In the beginning, we published three news posts per day, at only 300 words each. We’re now publishing just one, but it’s 500+ words long and interlinks to other posts within Mequoda, so that it’s a more robust package than a simple snippet and some basic commentary. We also tackle some more newsy keywords with these posts. The reason why we consider this content aggregation “done right” is because we make it our own. We praise the mighty original author, then we give our own roundup and thoughts.
Tips for content aggregators
Tip #1 for content aggregators: Add value to aggregated content. This is a key point mentioned earlier. You must supply additional commentary and context to make your content aggregation worthwhile.
Tip #2 for content aggregators: Link to original articles. This gives your sources proper credit and gives your readers additional content to read.
Tip #3 for content aggregators: Be accurate. Using multiple sources is a staple of great content aggregators. Point out any discrepancies between multiple sources when needed.
Tip #4 for content aggregators: Aggregate worthy information. Quality over quantity is important in online publishing. Find the best information to aggregate, or you’re wasting your audience’s time.
Tip #5 for content aggregators: Empower sources and readers. If you can demonstrate great content aggregation skills, news sources and readers might send you content directly, making your job easier.
Tip #6 for content aggregators: Provide alternate perspectives. Are you able to provide opposite opinions in your content aggregation efforts? Your audience will appreciate it when you can.
Tip #7 for content aggregators: Add anecdotes and personalize stories. Retelling stories in different ways is a valid way of teaching a subject and helps connect with other readers.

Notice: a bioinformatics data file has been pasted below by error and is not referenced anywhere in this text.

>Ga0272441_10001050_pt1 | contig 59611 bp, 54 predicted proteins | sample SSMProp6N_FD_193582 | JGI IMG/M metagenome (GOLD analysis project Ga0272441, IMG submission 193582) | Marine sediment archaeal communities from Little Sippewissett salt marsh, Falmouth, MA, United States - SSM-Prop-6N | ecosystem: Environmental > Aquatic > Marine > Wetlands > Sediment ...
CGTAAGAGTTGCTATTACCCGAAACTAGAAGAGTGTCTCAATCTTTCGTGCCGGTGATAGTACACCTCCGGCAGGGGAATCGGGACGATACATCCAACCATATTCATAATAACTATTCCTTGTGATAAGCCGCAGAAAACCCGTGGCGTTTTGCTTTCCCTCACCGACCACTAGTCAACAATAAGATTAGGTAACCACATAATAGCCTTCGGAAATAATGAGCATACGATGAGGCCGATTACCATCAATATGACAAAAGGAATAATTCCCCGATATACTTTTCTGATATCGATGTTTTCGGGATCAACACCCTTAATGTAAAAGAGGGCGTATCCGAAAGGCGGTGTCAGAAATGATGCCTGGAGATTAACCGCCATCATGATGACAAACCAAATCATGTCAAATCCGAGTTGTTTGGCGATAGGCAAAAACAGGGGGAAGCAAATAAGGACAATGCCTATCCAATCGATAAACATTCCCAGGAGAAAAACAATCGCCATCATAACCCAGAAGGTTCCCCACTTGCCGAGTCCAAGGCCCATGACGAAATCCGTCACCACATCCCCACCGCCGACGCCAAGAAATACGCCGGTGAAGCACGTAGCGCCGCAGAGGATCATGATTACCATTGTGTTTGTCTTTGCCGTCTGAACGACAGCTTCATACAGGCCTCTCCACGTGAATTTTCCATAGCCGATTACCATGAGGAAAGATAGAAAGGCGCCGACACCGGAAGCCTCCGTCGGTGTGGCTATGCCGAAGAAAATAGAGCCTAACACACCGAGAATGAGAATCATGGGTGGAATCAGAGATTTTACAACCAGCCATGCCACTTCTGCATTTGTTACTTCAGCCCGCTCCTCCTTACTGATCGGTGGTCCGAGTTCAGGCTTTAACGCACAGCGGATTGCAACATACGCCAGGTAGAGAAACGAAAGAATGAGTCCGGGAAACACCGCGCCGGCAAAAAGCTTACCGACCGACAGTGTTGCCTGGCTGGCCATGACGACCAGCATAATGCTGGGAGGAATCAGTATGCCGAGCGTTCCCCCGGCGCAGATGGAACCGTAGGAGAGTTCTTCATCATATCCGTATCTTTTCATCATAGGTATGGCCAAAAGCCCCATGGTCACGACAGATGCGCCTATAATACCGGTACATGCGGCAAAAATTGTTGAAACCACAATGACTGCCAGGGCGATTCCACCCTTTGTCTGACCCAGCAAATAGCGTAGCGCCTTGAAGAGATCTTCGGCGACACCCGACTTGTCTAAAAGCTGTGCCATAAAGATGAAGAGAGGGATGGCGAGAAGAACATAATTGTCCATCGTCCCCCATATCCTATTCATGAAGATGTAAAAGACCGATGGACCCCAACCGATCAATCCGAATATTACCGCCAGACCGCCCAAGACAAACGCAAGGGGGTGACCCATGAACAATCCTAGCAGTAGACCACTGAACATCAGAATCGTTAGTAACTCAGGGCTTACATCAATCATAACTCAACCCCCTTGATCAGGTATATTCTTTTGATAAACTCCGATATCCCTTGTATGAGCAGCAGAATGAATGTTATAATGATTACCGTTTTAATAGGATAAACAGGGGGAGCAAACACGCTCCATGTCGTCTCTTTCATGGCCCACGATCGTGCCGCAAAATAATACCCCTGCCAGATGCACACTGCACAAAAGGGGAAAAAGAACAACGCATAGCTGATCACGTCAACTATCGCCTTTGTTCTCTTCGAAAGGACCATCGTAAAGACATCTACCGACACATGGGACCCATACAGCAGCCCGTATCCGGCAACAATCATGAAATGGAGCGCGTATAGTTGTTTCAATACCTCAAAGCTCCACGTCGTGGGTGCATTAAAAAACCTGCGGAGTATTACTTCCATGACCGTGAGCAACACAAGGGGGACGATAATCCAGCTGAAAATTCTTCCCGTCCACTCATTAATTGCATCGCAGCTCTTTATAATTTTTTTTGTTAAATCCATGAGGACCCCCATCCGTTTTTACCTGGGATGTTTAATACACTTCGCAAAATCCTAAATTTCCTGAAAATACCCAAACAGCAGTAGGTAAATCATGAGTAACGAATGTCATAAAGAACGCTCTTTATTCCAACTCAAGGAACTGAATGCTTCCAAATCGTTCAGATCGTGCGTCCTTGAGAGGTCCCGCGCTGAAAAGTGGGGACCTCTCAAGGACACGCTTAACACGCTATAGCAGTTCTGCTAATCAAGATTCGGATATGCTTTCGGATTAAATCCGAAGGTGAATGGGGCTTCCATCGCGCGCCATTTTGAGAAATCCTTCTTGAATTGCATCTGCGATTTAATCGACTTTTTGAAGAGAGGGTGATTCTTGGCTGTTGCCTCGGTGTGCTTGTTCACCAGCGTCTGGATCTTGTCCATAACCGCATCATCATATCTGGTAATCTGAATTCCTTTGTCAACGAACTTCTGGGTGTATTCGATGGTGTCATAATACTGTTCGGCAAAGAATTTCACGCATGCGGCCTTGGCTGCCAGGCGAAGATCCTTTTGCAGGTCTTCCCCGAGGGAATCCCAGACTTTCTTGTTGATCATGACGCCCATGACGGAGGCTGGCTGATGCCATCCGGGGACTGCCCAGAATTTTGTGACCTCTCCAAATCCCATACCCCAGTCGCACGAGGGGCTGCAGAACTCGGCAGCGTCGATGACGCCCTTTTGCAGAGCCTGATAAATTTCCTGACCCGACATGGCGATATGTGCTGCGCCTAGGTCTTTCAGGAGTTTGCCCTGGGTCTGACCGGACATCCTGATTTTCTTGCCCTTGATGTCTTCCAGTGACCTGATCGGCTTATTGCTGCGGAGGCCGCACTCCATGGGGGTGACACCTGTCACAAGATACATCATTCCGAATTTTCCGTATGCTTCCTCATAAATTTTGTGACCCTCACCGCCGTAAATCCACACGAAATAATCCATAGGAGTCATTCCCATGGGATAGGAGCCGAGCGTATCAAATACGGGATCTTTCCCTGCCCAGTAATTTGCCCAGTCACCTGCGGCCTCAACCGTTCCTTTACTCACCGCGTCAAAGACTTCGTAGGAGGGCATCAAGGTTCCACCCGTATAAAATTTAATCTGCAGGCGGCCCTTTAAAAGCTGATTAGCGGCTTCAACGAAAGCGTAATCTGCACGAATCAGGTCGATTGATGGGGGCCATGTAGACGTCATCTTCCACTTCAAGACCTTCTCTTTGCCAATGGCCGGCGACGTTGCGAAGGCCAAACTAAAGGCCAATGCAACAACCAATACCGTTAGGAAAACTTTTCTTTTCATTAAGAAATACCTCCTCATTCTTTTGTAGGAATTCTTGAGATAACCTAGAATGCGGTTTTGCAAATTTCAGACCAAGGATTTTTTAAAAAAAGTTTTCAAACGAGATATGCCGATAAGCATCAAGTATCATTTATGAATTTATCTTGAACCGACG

Tip #8 for content aggregators: Organize content in a way where readers can find it. This method focuses on using multiple sources, which is what the biggest portals in the world do.
Tip #9 for content aggregators: Use SEO. Not all great content sources understand the framework of the Internet. Search engine optimization may be unfamiliar to them, even if they’re experts in other topics. Great content aggregators understand SEO and help content that isn’t optimized get found.
The basic rule of content aggregation is exposing content that wouldn’t have been found or discussed otherwise. That’s precisely what Google does, and the search engine giant has a bigger built-in audience because of this approach. Google aggregates a lot of content, more than anywhere else.
Since publishers don’t have the chance to compete with Google, in order to stay relevant as content aggregators we must find content that isn’t picked up by search engines and expose it to the right audience. This requires deeper knowledge of domains, a vast array of email newsletter subscriptions, and the ability to research fluently.
Do you want to turn your website into a media powerhouse? Schedule a call with me to discuss further.
What do you think of content aggregation? Do you have other tips for quality content aggregation?
This post was originally published in 2012 and is updated frequently.
Posted in Multiplatform Publishing Strategy